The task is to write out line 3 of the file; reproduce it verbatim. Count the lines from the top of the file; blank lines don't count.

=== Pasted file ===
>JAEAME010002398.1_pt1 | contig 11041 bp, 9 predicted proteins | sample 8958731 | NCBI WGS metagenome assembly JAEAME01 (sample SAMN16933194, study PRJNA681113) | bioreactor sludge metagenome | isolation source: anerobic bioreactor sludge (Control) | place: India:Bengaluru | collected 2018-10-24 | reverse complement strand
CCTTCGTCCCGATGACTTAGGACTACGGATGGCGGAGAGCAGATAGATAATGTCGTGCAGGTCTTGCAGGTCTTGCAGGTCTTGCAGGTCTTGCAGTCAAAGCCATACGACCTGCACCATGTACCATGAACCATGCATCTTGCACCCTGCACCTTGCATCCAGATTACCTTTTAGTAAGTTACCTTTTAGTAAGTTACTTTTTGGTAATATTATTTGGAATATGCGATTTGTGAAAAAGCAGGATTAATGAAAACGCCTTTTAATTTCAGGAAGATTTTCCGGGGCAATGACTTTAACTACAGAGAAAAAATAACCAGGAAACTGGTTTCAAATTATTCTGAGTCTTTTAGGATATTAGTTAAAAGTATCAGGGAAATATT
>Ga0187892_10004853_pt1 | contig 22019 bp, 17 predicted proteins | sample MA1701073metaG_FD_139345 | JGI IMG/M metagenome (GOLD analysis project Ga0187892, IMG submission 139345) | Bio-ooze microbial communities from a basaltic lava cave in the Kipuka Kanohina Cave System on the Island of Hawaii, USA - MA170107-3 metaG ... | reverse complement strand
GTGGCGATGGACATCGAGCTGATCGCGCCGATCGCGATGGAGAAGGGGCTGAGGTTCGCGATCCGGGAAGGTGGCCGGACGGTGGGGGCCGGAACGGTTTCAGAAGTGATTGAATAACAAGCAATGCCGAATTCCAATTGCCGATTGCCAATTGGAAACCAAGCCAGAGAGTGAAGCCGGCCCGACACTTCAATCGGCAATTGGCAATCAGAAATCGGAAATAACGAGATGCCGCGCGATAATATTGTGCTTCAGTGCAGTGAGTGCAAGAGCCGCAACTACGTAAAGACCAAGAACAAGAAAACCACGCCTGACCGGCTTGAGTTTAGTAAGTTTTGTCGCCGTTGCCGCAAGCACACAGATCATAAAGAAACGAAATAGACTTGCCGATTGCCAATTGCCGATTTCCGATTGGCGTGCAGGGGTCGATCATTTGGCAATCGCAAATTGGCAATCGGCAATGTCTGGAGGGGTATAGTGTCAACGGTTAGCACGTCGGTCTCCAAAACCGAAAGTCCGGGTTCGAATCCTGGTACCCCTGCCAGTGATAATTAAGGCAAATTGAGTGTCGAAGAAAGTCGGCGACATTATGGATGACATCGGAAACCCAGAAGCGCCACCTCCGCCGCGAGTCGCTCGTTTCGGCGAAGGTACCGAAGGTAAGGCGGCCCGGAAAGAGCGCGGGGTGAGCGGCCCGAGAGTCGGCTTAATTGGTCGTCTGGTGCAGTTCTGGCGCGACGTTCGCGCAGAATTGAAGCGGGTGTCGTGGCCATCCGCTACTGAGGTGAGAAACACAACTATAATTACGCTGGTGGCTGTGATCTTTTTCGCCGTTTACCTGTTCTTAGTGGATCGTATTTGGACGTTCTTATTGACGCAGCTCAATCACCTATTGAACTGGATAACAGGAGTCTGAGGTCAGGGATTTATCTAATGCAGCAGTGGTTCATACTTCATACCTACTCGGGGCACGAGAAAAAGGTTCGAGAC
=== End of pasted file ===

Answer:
>Ga0187892_10004853_pt1 | contig 22019 bp, 17 predicted proteins | sample MA1701073metaG_FD_139345 | JGI IMG/M metagenome (GOLD analysis project Ga0187892, IMG submission 139345) | Bio-ooze microbial communities from a basaltic lava cave in the Kipuka Kanohina Cave System on the Island of Hawaii, USA - MA170107-3 metaG ... | reverse complement strand